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Jes Kast-Keat is currently on holiday and has invited Daniel José Camacho to write today. Daniel is currently a Masters of Divinity student at Duke University Divinity School. He graduated from Calvin College in 2013 with a major in philosophy and minor in congregational & ministry Studies.
I was profoundly disturbed when I saw the chilling images initially coming out of Ferguson, Missouri last week. Mike Brown, another unarmed black teenager, laid dead in the streets. His mother: crying, pleading. Brown’s father: holding up a sign reading “Ferguson Police Just Executed My Unarmed Son!!!”. Then came the images of Ferguson police’s militarization and brutality in response to protests and unrest. What pained me, in the midst of this, was knowing the inevitability of many—but certainly not all—Christians failing to understand the gravity and lopsidedness of this situation. Yes, the robbing and destruction of stuff is bad but that is not the same as the occupation and destruction of people. I stopped and prayed: “Dear Jesus, please help the church avoid abstract talks of reconciliation & peace that avoid addressing police brutality/militarization.”
The situation in Ferguson made me recall something that James Cone had written in 1975. In the book “God of the Oppressed,” Cone recounts his disappointment with Christian responses to the Detroit riot during the summer of 1967, responses which simply deplored “unrest” and failed to see the fundamental issues at stake. He writes:
I knew that that response was not only humiliating and insulting but wrong. It revealed not only an insensitivity to black pain and suffering but also, and more importantly for my vocation as a theologian, a theological bankruptcy. The education of white theologians did not prepare them to deal with Watts, Detroit, and Newark.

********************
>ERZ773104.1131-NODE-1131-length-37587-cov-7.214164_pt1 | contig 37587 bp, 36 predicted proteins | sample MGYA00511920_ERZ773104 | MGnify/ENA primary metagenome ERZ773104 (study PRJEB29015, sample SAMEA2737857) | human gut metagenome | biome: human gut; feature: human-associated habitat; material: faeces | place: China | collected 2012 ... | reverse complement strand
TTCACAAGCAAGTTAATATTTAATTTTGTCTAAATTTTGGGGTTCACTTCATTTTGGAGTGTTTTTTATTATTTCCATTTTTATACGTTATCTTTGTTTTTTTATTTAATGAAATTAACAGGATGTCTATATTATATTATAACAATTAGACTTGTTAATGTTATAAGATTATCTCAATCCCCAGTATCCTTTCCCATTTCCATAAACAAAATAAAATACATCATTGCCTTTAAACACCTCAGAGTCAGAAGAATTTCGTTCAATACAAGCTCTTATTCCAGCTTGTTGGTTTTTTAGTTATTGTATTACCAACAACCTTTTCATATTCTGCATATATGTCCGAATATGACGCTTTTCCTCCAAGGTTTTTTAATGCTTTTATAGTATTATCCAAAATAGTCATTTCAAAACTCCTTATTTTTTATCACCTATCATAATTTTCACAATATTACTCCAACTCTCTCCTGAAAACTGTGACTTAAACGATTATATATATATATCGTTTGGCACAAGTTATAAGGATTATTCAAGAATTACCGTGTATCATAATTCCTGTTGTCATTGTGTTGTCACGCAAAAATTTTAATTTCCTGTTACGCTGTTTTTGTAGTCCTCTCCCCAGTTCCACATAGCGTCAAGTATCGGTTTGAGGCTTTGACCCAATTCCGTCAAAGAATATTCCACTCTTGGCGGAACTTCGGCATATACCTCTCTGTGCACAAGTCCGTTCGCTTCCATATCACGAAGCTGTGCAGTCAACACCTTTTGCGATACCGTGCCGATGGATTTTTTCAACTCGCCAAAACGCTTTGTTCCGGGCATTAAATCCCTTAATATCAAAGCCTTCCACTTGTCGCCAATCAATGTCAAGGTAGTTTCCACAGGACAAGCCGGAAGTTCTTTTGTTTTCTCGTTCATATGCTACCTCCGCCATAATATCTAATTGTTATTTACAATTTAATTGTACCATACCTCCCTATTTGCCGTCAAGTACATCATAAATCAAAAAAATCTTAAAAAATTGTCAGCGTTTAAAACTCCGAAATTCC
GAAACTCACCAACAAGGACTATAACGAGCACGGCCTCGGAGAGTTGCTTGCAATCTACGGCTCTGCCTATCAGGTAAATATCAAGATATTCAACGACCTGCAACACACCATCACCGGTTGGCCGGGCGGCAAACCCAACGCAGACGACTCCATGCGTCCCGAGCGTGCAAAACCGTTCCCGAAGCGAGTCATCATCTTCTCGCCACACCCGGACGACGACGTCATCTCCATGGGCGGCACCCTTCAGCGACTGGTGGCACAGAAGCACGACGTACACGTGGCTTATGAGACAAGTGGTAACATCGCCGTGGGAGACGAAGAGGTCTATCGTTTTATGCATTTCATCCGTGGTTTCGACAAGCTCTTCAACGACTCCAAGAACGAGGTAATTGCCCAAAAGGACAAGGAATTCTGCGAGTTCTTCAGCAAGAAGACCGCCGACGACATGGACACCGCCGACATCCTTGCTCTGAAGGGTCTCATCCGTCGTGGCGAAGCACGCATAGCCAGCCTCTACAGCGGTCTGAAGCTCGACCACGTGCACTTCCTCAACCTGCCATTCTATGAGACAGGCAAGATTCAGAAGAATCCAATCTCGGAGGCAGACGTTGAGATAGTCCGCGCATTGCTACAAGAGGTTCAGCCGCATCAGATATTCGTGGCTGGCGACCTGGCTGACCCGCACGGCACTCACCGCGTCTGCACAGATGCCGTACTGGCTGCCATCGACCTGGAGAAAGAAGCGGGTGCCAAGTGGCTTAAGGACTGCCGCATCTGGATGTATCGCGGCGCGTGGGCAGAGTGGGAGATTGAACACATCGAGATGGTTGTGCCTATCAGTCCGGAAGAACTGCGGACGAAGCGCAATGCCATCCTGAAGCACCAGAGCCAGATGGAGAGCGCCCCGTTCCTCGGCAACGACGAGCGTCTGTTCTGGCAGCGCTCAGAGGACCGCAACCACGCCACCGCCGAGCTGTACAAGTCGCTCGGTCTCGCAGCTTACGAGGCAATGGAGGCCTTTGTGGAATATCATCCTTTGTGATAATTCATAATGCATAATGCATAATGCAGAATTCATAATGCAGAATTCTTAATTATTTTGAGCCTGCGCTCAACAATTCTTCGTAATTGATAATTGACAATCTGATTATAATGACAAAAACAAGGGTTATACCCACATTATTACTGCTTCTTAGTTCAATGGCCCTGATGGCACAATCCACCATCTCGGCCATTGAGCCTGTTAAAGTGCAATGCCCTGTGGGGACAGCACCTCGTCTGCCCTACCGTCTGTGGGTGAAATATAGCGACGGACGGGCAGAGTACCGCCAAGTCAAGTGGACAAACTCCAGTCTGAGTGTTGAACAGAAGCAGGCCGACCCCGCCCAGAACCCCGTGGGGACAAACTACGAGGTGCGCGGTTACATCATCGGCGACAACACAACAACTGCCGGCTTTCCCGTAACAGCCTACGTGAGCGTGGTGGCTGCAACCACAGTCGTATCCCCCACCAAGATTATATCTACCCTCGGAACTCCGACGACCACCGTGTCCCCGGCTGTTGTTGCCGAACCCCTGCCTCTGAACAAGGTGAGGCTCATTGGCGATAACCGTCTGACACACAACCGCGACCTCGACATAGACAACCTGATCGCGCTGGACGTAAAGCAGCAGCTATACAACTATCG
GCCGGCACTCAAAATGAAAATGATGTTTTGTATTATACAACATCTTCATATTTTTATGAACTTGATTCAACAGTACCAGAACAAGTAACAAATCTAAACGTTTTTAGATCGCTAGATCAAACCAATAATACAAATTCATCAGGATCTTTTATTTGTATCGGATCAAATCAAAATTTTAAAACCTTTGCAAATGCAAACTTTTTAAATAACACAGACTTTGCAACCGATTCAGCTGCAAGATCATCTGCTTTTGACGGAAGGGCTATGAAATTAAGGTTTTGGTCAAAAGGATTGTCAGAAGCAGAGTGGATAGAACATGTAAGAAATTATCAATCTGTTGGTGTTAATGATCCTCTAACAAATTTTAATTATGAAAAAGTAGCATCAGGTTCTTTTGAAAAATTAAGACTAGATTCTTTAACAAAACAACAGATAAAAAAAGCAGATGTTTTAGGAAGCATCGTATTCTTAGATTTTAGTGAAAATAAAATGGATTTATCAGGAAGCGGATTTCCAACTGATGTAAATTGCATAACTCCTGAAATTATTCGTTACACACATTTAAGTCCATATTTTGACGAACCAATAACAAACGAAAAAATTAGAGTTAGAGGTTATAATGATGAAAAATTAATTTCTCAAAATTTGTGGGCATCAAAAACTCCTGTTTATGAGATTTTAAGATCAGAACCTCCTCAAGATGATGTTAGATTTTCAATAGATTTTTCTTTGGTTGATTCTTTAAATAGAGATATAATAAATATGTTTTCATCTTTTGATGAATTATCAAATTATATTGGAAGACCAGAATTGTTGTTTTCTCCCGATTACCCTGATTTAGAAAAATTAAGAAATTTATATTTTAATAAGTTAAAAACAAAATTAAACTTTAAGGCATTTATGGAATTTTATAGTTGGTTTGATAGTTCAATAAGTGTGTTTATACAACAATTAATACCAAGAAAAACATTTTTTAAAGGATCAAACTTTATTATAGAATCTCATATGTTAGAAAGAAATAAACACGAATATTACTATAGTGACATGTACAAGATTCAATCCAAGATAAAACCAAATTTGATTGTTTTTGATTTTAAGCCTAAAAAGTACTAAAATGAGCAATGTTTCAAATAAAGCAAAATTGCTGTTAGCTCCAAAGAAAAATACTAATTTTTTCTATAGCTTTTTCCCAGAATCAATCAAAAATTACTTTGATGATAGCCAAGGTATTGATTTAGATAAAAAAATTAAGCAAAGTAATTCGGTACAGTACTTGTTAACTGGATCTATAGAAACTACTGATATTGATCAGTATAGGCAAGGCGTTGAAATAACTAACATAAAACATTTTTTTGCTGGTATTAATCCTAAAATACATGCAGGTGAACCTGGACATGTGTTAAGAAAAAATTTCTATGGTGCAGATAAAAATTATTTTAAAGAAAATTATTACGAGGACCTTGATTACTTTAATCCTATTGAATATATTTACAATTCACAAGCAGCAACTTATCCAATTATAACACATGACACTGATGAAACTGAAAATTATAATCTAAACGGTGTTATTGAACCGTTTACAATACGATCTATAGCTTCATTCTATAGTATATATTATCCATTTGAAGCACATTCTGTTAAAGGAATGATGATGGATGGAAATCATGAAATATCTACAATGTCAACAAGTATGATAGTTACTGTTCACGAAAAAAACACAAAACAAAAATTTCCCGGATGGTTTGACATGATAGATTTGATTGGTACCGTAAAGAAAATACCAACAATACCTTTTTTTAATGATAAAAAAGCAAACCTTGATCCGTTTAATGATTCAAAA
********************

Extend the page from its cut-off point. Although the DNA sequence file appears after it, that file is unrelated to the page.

I wonder how much has changed. What in our theological formation has prepared us for Ferguson?
This summer, I’ve been working at a summer school program hosted at a church. As the seminarian on staff, I’ve spent a good amount of time preparing children’s sermons from the Gospels. One thing that struck me was my own unfamiliarity with a particular parable about a persistent widow. As a church kid, born and raised, I thought I had deep if not faint memories of almost every single parable. But then I came across this passage from Luke 18:
Then Jesus told them a parable about their need to pray always and not to lose heart. He said, “In a certain city there was a judge who neither feared God nor had respect for people. In that city there was a widow who kept coming to him and saying, ‘Grant me justice against my opponent.’ For a while he refused; but later he said to himself, ‘Though I have no fear of God and no respect for anyone, yet because this widow keeps bothering me, I will grant her justice, so that she may not wear me out by continually coming.’” And the Lord said, “Listen to what the unjust judge says. And will not God grant justice to his chosen ones who cry to him day and night? Will he delay long in helping them? I tell you, he will quickly grant justice to them. And yet, when the Son of Man comes, will he find faith on earth?”
I wondered why I had never really heard about this “bothersome” widow; she had never been held up to me as someone to emulate. Perhaps this omission is connected to the widow’s pursuit for justice and our own discomfort with people who demand justice, who insist on it unrelentingly.
The remarkable thing about this parable is that it’s supposed to be about praying and not losing heart. And the example we get is the “in your face” widow who wants justice against her opponent. Maybe this is a good example of Ora et Labora. We pray, yes, but we also work. We do. We dismantle. We work to change the conditions of this world.
How should we respond to Ferguson and to the many places in our country and world that resemble it? We pray. But we also have a lot of work to do.